Mike Vrabel’s impending retirement has been coming for a while but now that it is official, the Kansas City Chiefs can officially usher in a new era.
Mike Vrabel’s retirement is symbolic in a lot of ways for the Chiefs. Usually when a veteran is brought in to a new team late in his career, he is there to help his new teammates get over the championship hump. That was not the case in Kansas City.
Vrabel was brought to KC to provide leadership and help change the culture of a team that had become accustom to losing. Vrabel succeeded and helped the Chiefs arrive a little bit ahead of schedule in 2010. While his play most certainly slipped, the Chiefs finished 10-6 and captured the AFC West championship.
His job was done and it was time to move on.
Now, the Chiefs must do the same.
The Kansas City Chiefs roster has been gutted twice in recent years. First, former coach Herm Edwards rid himself of all veterans in favor of a roster of youngsters. While Edwards had the right idea, he put too much emphasis on youth and not enough on winning. As a result, his inexperienced 2008 squad won only two games. The mistake cost Edwards his job.
Enter Todd Haley and Scott Pioli. When the two arrived they began an overhaul that started with trading for QB Matt Cassel and LB Mike Vrabel. The 2009 season consisted of constant roster turnover. The young and talented were kept as were the old and useful. The rest of the roster was cut or traded away in favor of players that fit the culture and style of the new regime.
At first, it seemed as though Pioli and Haley were only interested in castoffs from the Cardinals, Patriots and Dolphins. In hindsight, it is clear that they were merely trying to fill up the roster with players who already knew the drill and who would change the mindset of the entire group. This meant a 2009 season of change, losing and confusion.
But it worked.
The 2009 group became a team and in 2010 that team moved forward and began to win games. The roster turnover slowed. Fewer and fewer players were being brought in off the waiver wire because the roster was now full of Chiefs, not castoffs.
Now the Chiefs need to concentrate on adding talent and depth. The retirement of Vrabel signifies that the Chiefs will no longer need a mixture of declining veterans to lead their inexperienced youth because it is time for their young players to become those veteran leaders. The only difference is that they will be veterans in their prime, as opposed to players in the twilight of their careers.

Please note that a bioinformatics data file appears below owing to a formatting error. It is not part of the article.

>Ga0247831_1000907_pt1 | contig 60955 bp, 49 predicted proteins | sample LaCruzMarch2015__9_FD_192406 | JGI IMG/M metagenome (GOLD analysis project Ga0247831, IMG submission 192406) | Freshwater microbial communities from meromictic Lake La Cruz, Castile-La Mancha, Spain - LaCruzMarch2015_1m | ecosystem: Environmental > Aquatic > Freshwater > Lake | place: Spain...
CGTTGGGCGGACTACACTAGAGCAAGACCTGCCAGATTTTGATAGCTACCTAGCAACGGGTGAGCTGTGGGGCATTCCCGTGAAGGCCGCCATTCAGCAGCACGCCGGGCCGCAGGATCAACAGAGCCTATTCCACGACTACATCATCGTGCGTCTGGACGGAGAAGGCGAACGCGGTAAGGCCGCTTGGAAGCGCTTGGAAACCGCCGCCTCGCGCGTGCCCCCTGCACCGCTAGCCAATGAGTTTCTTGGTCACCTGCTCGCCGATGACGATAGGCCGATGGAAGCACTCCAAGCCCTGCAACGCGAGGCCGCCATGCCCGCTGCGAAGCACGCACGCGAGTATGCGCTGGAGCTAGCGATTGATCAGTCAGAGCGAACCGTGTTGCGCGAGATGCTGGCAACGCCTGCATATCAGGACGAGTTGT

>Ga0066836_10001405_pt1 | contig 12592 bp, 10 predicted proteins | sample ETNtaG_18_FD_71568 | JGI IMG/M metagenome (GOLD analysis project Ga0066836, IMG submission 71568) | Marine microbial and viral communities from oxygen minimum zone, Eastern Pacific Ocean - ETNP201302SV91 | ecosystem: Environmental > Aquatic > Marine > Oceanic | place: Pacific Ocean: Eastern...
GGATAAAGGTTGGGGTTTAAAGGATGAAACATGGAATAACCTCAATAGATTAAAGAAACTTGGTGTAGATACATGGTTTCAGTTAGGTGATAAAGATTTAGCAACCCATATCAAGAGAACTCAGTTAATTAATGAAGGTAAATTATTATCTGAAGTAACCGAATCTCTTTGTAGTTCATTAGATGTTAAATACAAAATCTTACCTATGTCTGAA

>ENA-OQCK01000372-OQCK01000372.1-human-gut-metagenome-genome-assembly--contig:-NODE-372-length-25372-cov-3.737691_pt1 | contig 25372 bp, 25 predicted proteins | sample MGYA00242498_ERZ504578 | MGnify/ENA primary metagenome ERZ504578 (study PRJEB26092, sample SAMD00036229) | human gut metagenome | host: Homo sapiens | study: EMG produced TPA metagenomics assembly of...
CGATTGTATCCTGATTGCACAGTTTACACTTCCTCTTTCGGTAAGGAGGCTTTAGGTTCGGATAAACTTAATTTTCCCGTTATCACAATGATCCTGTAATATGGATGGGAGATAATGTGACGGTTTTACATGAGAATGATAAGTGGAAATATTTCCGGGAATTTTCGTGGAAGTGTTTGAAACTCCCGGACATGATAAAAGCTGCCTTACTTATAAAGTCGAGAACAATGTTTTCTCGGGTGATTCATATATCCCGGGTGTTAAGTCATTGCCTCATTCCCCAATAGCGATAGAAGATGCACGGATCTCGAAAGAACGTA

This masterful passing off of the torch is something we have been seeing in New England for years. It is how they have built a consistent winner. Year after year, the Patriots are contenders. Sure, sometimes they need to reload and bring in some old dudes at certain positions. This usually happens when they whiff terribly on a draft pick. All in all though, the system works pretty well.
The Chiefs are now entering that phase. Andy Studebaker has studied under Vrabel patiently for two years. He will likely now get his chance to step up and be a leader. He will also be able to pass his knowledge down to young Justin Houston who could likely replace him sooner rather than later. But that won’t stop Stuebaker from teaching because a guy named Mike Vrabel has already taught him how to be a leader. I’m not saying Studi won’t do everything in his power to keep Houston second string but he’ll do it with his play on the field, not his mentor-ship off.
In the end, that is exactly what the Chiefs want. Guys like Studebaker teaching guys like Houston everything he knows while fighting like hell to hang on to his starting spot. It is the team first attitude that the 2009 season laid the groundwork for.
It is the winning formula Pioli brought with him from New England.
There are sure to be bumps along the way, but make no mistake, the Kansas City Chiefs are going to be winning for some time to come.
Vrabel’s departure is another step in that direction.